Still, those who manage to escape are the strongest, social workers say. In the dead of winter, they sprint across the frozen Tumen river bordering China and spend days in hiding while the Christian underground railroad and human rights activists arrange their escape route. Over the years of a protracted North Korean famine, which started in the early 1990s, those activists have set up a chain of safe houses and orphanages to smuggle North Koreans into China.

The refugees imagine that once in China, their sufferings are over. "They believe they can find food and work there," says Blanchard. But the reality is in fact, very different. "They have no legal status inside the Chinese border, which means they have to hide in constant fear from being repatriated."

Previously, Chinese authorities turned a blind eye to what they still call economic migrants, who regularly cross the border to barter for food, stay with relatives, or just blend in with the vast ethnic Korean population along the Chinese side of the frontier.

[Excerpted from an article by Antoaneta Bezlova, Inter Press Service News Agency]

North Koreans Escape - to Pain (Part 2)

In 2000, Beijing reversed its lenient attitude and started organizing nationwide manhunts, offering rewards to those who turn in North Korean refugees and fining and even jailing those who help them.

"Since the beginning of 2005, the Chinese have been catching and expatriating about 400 to 500 people a week," says U.S. Christian missionary Tim Peters, who heads Helping Hands Korea, a group that assists refugees from the North.

That means at least 20,000 to 25,000 North Koreans are attempting to escape the country yearly.

Only a handful of those end up in South Korea. There are just over 6,500 officially registered North Korean refugees in the South and the numbers of newcomers have been steadily dropping.

Refugee supporters blame the downward trend on a combination of factors. They say the Chinese government's pressure to stop the exodus on its side of the border has been matched with an increase in summary trials and executions on the North Korean side.

"In recent months the North has stepped up the number of public executions, hoping they can serve as a deterrent for people who want to escape," says Kim Sang Hun, a 70-year-old retired United Nations official and human rights activist.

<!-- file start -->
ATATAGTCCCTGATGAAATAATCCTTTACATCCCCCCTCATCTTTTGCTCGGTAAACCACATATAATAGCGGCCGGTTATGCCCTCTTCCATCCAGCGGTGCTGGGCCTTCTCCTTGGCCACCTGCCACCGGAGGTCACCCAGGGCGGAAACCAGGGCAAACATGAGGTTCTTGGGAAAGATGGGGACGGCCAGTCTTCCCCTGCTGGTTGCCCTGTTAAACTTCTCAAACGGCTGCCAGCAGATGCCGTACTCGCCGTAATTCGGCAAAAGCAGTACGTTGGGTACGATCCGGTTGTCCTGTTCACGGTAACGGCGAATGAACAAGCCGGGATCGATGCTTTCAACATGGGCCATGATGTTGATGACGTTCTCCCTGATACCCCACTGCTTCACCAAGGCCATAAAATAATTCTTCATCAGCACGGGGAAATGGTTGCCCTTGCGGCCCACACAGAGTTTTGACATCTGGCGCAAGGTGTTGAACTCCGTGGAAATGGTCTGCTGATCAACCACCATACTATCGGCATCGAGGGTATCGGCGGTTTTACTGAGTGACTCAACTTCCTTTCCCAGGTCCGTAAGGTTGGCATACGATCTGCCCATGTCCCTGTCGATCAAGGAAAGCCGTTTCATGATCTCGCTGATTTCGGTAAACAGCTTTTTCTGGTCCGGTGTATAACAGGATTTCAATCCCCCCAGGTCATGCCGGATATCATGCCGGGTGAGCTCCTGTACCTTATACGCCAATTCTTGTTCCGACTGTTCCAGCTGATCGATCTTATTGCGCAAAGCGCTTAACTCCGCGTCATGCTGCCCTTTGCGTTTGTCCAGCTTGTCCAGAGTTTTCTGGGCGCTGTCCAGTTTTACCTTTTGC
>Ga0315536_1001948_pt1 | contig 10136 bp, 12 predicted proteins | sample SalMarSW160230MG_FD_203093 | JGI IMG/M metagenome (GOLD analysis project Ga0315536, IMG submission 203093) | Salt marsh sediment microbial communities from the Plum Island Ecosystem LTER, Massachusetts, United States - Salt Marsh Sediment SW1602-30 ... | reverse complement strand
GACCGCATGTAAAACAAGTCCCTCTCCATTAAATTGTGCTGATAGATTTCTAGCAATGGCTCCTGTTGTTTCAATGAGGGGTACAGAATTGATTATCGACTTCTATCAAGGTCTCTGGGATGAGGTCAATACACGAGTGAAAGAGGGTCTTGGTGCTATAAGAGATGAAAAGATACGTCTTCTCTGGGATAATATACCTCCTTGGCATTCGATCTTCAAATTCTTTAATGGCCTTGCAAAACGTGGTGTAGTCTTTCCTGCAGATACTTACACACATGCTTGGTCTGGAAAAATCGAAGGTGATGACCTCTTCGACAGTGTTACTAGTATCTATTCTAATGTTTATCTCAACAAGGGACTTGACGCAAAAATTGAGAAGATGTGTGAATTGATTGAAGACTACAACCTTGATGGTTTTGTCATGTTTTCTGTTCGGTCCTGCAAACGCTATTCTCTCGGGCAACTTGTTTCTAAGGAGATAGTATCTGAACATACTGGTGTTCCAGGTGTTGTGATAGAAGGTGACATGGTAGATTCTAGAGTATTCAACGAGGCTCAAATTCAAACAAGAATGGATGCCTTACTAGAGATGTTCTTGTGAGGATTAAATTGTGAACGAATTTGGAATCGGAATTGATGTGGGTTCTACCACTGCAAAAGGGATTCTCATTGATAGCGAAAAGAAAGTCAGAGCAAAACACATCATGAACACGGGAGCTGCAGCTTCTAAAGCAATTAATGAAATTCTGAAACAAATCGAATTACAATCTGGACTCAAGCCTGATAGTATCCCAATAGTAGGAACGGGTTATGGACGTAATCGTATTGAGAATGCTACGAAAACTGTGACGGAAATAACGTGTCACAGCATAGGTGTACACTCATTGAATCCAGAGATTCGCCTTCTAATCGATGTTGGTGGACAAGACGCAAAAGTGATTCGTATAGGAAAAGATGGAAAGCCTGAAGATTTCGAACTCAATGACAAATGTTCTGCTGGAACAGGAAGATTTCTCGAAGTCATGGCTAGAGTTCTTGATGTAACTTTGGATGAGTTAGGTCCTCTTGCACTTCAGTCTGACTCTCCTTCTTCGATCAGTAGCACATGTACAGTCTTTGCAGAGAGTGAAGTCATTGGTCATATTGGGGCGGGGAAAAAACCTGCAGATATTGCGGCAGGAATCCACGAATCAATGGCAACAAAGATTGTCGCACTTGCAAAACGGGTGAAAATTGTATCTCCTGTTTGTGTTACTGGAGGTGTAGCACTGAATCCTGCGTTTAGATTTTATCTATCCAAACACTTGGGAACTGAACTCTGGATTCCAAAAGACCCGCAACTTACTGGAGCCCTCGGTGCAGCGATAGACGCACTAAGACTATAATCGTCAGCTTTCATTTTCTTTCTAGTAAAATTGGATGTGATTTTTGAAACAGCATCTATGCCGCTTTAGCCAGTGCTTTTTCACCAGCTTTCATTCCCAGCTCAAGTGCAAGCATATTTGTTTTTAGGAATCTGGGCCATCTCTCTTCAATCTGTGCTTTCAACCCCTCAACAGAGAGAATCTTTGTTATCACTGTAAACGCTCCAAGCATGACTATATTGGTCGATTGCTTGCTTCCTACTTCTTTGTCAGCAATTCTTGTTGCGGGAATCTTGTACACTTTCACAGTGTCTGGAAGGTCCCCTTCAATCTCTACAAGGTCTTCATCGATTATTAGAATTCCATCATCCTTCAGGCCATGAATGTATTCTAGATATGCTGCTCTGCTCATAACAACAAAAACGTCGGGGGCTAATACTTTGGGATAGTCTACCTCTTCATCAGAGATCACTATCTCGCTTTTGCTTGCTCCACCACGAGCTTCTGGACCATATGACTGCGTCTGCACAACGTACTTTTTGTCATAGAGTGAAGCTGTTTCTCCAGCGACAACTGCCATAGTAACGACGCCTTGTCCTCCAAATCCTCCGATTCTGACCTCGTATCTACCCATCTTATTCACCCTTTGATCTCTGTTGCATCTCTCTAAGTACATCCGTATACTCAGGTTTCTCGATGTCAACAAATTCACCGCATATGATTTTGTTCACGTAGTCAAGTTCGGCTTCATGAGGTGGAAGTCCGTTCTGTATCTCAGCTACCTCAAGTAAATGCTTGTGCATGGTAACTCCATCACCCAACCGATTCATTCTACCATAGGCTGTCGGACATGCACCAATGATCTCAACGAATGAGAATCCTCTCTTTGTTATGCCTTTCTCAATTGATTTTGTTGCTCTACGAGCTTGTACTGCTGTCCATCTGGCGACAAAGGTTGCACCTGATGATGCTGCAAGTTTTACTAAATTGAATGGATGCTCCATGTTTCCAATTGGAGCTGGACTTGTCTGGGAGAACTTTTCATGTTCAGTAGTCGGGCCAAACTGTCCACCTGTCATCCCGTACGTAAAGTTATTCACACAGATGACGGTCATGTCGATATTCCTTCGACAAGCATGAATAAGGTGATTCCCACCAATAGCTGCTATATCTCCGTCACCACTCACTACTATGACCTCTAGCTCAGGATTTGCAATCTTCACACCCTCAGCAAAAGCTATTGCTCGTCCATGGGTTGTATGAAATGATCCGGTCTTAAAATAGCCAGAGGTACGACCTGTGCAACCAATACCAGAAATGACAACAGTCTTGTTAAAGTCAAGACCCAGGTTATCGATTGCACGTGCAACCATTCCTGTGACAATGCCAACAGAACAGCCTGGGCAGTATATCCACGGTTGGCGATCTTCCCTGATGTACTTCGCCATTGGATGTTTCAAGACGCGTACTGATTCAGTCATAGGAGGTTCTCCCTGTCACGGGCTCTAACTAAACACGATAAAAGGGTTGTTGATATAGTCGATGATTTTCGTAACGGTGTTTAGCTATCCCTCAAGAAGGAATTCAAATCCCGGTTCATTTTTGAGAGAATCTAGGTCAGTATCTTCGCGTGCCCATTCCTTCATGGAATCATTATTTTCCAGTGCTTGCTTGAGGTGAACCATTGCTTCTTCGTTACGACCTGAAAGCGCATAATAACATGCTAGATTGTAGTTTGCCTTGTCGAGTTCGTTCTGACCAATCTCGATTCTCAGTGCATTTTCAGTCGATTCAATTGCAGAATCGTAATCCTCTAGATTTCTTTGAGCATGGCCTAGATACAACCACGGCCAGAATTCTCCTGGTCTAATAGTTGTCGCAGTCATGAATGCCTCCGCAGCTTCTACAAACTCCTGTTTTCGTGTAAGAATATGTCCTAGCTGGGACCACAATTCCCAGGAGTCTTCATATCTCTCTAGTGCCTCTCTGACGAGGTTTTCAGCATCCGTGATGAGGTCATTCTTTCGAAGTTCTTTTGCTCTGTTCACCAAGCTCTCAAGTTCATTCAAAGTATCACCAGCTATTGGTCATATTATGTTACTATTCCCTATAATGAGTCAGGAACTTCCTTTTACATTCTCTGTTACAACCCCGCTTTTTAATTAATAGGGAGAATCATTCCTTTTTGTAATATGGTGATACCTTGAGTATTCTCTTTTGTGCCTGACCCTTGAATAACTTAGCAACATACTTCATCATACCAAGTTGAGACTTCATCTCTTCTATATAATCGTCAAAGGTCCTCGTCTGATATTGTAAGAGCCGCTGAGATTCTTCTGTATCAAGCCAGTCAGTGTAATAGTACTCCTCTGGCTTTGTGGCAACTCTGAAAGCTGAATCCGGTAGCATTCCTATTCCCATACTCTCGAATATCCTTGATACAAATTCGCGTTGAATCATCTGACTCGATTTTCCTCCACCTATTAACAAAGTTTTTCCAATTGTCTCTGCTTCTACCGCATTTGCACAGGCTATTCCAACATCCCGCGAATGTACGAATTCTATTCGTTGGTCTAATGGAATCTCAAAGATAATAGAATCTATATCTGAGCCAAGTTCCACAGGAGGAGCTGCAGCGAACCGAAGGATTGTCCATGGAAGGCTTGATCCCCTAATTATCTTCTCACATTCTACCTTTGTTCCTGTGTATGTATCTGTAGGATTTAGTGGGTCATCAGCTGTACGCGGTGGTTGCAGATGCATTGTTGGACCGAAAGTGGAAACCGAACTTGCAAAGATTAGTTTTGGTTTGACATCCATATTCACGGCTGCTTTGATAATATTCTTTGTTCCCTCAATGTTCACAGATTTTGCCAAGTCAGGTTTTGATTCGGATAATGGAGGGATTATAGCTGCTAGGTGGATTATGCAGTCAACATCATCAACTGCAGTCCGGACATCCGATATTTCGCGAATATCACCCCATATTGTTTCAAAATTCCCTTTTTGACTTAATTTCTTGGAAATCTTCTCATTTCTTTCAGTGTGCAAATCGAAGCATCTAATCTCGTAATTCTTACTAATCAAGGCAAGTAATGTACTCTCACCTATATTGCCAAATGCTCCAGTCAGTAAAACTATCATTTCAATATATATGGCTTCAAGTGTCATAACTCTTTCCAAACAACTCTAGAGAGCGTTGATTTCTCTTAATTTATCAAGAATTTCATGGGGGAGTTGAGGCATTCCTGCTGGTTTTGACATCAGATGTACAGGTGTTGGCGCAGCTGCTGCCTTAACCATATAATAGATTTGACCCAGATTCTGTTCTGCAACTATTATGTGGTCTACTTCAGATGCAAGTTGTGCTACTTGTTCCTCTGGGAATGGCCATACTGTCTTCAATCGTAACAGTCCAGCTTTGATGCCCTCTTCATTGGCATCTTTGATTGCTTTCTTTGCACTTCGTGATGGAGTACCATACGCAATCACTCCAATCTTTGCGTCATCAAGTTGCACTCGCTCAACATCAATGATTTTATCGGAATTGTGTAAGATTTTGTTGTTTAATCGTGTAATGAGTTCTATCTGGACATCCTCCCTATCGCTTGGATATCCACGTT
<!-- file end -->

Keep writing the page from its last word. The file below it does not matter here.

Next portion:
Rare video footage of summary executions in the North showing blindfolded prisoners shot in the head was smuggled through China to South Korea earlier this year. But South Korean authorities have barred the airing of the secret tape, fearing it might upset Pyongyang and harm fragile North-South relations.

[Excerpted from an article by Antoaneta Bezlova, Inter Press Service News Agency]

Monday, November 21, 2005

Regime change underway in North Korea?

American businessman Roy Browning has a front-row seat for the unusual signs of change emerging from North Korea. Mr. Browning lives in a high-rise in Dandong on the Chinese side of the border with North Korea, overlooking the Yalu River that separates the two countries.

Late last year, there were reports that portraits of Mr. Kim, which dominate Pyongyang's public buildings, had been removed. Insiders claimed the portraits and other Kim images were removed to be cleaned, or because their presence had drawn comparisons to Saddam Hussein.

Any such retooling of Mr. Kim's likeness is significant in the country, which has built a cult of personality around the Kims. Great Leader Kim Il Sung remains president for life, even after his 1994 death. His son, Dear Leader Kim Jong Il, is supposed to command singular loyalty. The country's goals of reunifying with South Korea and defeating U.S. "imperialism" hinge on the presence of an all-powerful leader.

Activists and observers used to probing the communist country's idiosyncrasies believe a dramatic change is slowly underway, one that is shifting power away from dictator Kim Jong Il and toward a cabal of military generals.